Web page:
Independence is a personality trait that’s highly valued and means you can ‘go it alone’ and ‘get things done’ without relying on others. 

But being too independent can be damaging to your overall wellbeing, an expert has warned, and drive you further from those you might be hoping to impress. 

So-called hyper-independence is defined by a desire to refuse help from others and attempt to handle any and all issues alone, even when this means the individual is more likely to struggle and suffer. 

These people see accepting other people’s help as a sign of weakness, and will put more pressure on themselves to be able to cope with highly stressful situation.   

Yet the way our society prioritises and values independence means these potentially damaging traits can be left unchecked – and even celebrated.  

Are you hyper-independent? Expert reveal why refusing other people's help all the time and only relying on yourself can be dangerous for your well-being. Stock picture

Are you hyper-independent? Expert reveal why refusing other people's help all the time and only relying on yourself can be dangerous for your well-being. Stock picture

Are you hyper-independent? Expert reveal why refusing other people’s help all the time and only relying on yourself can be dangerous for your well-being. Stock picture

‘Independence can be seen as part of the cultural value of individualism, where personal uniqueness, personal freedom and self-sufficiency, having control over your own life, is held in great esteem,’ Dutch business psychologist Jan P. de Jonge told FEMAIL. 

‘The extent to which we see ourselves as independent or dependent is an aspect of our personal make-up, our personality.’ 

Why introverts are more likely to be hyper-independent 

Jan. founder of People Business Psychology Ltd, explained that introverts are more likely to be hyper-independent than extroverts because they avoid social interactions and therefore have less time to call on the help of others. 

Are YOU hyper-independent? The signs to look for 

It can be helpful to reflect on the following questions and decide for yourself (hey, you might even ask others around you!…) whether these characteristics are present too much in you.

  • Do you feel very little need for any kind of reassurance from other people?
  • Do you tend to make decisions on your own, even if you feel you would find some input or guidance from others helpful?
  • Do you often follow your own gut instinct rather than being led by others?
  • Do you feel little need to affiliate with others will be guided or helped by others?
  • Do you often find yourself doing things on your own (for whatever reason)?
  • Do you like your own company when having to get things done?
  • Do you like to be your own agent your own boss, do you do you dislike being told what to do?
  • Do you rather dislike having to ask for help from someone else?
  • Is asking for help alien to you or does it make you feel quite uncomfortable?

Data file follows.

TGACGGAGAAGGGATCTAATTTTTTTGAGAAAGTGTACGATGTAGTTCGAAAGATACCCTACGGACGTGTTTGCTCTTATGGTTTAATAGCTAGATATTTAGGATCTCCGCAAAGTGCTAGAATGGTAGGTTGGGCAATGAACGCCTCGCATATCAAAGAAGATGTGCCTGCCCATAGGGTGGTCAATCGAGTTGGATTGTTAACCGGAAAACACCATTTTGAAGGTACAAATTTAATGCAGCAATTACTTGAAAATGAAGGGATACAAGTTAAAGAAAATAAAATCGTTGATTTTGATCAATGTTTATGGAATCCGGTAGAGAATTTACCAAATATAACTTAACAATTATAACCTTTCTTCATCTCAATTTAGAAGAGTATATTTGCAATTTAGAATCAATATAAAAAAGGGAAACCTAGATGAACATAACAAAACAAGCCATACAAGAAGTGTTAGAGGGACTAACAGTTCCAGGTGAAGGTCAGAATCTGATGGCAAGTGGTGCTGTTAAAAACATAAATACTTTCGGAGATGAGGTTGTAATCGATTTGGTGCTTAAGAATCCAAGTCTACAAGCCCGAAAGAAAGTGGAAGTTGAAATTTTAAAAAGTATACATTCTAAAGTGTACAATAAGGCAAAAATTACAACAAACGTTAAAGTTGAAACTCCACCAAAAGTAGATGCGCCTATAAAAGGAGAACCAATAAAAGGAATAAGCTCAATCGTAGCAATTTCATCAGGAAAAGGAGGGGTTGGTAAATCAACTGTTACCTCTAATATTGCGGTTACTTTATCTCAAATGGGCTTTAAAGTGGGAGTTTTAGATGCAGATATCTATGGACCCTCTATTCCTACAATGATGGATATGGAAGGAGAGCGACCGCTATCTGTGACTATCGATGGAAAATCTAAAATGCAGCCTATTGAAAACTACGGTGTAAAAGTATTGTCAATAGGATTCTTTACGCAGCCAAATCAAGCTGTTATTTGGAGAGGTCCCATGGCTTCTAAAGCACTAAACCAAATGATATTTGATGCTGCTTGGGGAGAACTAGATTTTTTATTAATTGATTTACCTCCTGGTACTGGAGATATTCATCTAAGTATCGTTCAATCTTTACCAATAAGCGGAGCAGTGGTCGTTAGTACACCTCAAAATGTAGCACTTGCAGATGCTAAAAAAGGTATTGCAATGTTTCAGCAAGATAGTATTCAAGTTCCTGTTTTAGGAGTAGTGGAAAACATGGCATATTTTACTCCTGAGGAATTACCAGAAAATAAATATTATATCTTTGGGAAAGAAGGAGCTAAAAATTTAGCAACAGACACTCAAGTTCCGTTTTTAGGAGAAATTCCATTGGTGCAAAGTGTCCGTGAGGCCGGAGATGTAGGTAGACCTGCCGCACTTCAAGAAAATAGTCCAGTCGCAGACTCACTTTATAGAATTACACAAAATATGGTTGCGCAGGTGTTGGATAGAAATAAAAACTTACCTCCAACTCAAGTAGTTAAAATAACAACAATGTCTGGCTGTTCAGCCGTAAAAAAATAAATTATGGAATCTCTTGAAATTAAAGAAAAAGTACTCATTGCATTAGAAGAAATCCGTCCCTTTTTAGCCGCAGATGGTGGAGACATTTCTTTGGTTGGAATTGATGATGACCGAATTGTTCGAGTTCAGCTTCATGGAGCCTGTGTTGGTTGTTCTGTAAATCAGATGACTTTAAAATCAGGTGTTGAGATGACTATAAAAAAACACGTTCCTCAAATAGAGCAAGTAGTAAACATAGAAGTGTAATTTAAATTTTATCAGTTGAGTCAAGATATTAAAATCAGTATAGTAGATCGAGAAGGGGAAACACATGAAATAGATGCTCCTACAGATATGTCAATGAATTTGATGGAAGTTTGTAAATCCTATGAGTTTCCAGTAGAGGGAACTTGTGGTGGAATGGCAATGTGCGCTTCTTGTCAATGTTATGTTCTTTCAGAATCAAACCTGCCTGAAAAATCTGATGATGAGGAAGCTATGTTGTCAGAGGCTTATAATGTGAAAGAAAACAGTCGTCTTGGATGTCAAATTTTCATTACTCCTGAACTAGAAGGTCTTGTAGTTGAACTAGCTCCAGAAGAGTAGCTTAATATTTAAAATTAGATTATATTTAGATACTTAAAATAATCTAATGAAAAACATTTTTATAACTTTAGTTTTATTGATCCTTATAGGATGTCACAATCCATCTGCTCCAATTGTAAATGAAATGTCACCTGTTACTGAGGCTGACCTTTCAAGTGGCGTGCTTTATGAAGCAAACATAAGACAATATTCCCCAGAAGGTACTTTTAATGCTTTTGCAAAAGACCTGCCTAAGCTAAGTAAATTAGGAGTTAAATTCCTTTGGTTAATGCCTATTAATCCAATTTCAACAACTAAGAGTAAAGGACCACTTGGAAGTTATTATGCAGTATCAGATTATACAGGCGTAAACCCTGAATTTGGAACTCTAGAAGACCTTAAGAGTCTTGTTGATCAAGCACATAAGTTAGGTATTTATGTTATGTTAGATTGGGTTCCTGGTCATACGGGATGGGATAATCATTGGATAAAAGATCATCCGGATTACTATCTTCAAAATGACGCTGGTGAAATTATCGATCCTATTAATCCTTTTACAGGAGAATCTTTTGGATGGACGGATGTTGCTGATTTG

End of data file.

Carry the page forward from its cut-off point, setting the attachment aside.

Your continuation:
‘People who are introvert are likely to be quiet, cautious, or less interactive with others. Introverts get their energy from their internal world, such as personal reflection on concepts and ideas,’ Jan said. 

‘It must be noted here that introverts, as well as people who see themselves as highly independent, do not necessarily lack social skills. 

‘Instead, they’re more likely to direct their interests to ideas than to social events and being amongst others. 

‘Hyper independent people may show somewhat similar tendencies: they would rather “sort things out” themselves rather than the rely on others – and be seen to rely on others.’ 

When hyper-independence pushes people AWAY 

‘One of the main factors linked to individual well-being, fulfilment and happiness, is helping others. It is core to being human,’ Jan said. 

‘People who are highly independent may (however unintentionally) obstruct others from giving their help. Moreover, when help is being rejected this may have its own negative effects on the person who wants to show their compassion.’ 

He continued: ‘People who tend to reject well-intentioned help from others may be seen as having too much pride. 

‘And, after all, we all need other people around us. We are all dependent on others – whether we like it or not. 

‘Another downside of being too independent is that it can be perceived as not having enough respect for “the other person”.

‘Although it may be harmless to be seen as independent, too much of it can be seen as having little regard for the alternative voice, another’s point of view, or contribution.

‘Worse, it may stop a person from having a sense of accountability – other than being accountable to only oneself.’

It can ultimately lead to a downfall 

Jan explained being too independent does not promote other commendable social attributes, such as being able to show appreciation for other people’s ideas and opinions

And Jan went on to say that it is likely refusing other people’s help and wanting to do everything by yourself could lead you to experiencing failure.  

‘Isn’t it the case that we all rely on others, sooner or later?’ he asked. 

The expert went on to say there was very little gain to get from being too hyper-independent. 

‘Besides being left to one’s own devices more often, it is likely to lower the frequency with which we connect with those around us and engage in social interaction.

‘Having a clear tendency to avoid help and, even, avoid asking for help is linked to greater levels of unhappiness and loneliness,’ he added.  

‘Collaboration, bonding, affiliation, belonging, building and maintaining relationships: we all need and depend on this in our lives – even if some do so more than others.’

Source: DailyMail

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